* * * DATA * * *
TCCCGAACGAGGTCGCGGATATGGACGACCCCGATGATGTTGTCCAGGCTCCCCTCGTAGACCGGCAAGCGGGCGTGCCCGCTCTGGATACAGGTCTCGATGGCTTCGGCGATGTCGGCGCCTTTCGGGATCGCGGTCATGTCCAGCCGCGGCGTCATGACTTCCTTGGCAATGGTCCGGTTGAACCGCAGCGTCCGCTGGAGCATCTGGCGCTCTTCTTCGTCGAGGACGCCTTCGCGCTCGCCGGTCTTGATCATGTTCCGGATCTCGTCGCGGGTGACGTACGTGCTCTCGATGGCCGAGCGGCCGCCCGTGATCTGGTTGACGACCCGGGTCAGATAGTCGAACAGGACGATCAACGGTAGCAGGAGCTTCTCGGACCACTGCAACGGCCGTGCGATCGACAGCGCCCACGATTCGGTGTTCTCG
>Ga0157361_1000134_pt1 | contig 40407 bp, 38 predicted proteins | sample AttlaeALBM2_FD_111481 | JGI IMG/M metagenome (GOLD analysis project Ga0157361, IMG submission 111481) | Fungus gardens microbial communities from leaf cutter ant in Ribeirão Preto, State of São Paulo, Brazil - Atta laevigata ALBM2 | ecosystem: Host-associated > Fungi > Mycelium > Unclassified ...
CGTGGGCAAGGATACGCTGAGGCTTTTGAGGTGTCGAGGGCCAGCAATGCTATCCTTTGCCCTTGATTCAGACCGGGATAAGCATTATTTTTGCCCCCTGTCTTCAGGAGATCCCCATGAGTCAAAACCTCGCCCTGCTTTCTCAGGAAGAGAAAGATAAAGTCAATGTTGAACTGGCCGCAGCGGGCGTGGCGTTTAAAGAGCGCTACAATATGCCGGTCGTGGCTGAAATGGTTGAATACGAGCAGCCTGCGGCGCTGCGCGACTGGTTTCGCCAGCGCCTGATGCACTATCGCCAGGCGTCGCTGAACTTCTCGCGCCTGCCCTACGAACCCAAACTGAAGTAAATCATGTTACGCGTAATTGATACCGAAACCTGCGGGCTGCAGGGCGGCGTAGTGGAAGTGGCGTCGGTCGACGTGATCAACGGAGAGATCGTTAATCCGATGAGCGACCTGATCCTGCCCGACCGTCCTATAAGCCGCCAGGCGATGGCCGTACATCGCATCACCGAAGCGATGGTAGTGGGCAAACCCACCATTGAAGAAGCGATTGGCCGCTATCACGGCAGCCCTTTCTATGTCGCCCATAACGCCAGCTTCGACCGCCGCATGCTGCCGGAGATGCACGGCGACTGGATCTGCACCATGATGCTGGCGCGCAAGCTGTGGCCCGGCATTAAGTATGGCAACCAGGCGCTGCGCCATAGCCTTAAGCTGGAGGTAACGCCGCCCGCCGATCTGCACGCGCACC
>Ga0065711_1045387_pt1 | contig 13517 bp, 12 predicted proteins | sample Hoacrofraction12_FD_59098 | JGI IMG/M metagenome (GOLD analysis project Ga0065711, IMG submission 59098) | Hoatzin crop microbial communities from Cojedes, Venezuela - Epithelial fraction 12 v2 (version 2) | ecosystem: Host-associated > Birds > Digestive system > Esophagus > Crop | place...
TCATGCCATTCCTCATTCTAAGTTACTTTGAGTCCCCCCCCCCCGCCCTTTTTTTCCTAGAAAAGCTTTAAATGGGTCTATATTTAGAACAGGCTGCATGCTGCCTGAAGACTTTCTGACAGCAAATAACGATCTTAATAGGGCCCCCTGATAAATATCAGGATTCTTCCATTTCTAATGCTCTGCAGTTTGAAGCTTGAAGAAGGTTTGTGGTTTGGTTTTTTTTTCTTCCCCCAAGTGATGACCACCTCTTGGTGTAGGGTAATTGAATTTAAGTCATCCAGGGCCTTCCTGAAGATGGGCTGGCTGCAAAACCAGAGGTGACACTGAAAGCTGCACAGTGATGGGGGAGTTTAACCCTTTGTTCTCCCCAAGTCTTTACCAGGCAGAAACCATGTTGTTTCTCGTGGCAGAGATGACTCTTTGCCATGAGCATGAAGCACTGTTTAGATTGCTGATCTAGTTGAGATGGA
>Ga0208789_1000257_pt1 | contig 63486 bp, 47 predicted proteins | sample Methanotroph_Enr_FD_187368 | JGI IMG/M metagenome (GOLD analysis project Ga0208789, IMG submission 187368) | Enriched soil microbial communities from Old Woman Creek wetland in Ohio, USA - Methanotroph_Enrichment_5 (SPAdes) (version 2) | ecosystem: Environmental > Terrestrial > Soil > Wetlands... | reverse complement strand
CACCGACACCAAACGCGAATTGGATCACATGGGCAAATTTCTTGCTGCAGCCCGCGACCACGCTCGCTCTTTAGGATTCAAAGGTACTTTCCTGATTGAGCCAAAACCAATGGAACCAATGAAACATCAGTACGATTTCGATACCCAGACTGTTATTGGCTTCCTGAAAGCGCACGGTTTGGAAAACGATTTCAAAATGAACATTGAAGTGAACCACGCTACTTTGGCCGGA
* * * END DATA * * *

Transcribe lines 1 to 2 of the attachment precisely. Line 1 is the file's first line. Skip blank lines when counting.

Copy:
TCCCGAACGAGGTCGCGGATATGGACGACCCCGATGATGTTGTCCAGGCTCCCCTCGTAGACCGGCAAGCGGGCGTGCCCGCTCTGGATACAGGTCTCGATGGCTTCGGCGATGTCGGCGCCTTTCGGGATCGCGGTCATGTCCAGCCGCGGCGTCATGACTTCCTTGGCAATGGTCCGGTTGAACCGCAGCGTCCGCTGGAGCATCTGGCGCTCTTCTTCGTCGAGGACGCCTTCGCGCTCGCCGGTCTTGATCATGTTCCGGATCTCGTCGCGGGTGACGTACGTGCTCTCGATGGCCGAGCGGCCGCCCGTGATCTGGTTGACGACCCGGGTCAGATAGTCGAACAGGACGATCAACGGTAGCAGGAGCTTCTCGGACCACTGCAACGGCCGTGCGATCGACAGCGCCCACGATTCGGTGTTCTCG
>Ga0157361_1000134_pt1 | contig 40407 bp, 38 predicted proteins | sample AttlaeALBM2_FD_111481 | JGI IMG/M metagenome (GOLD analysis project Ga0157361, IMG submission 111481) | Fungus gardens microbial communities from leaf cutter ant in Ribeirão Preto, State of São Paulo, Brazil - Atta laevigata ALBM2 | ecosystem: Host-associated > Fungi > Mycelium > Unclassified ...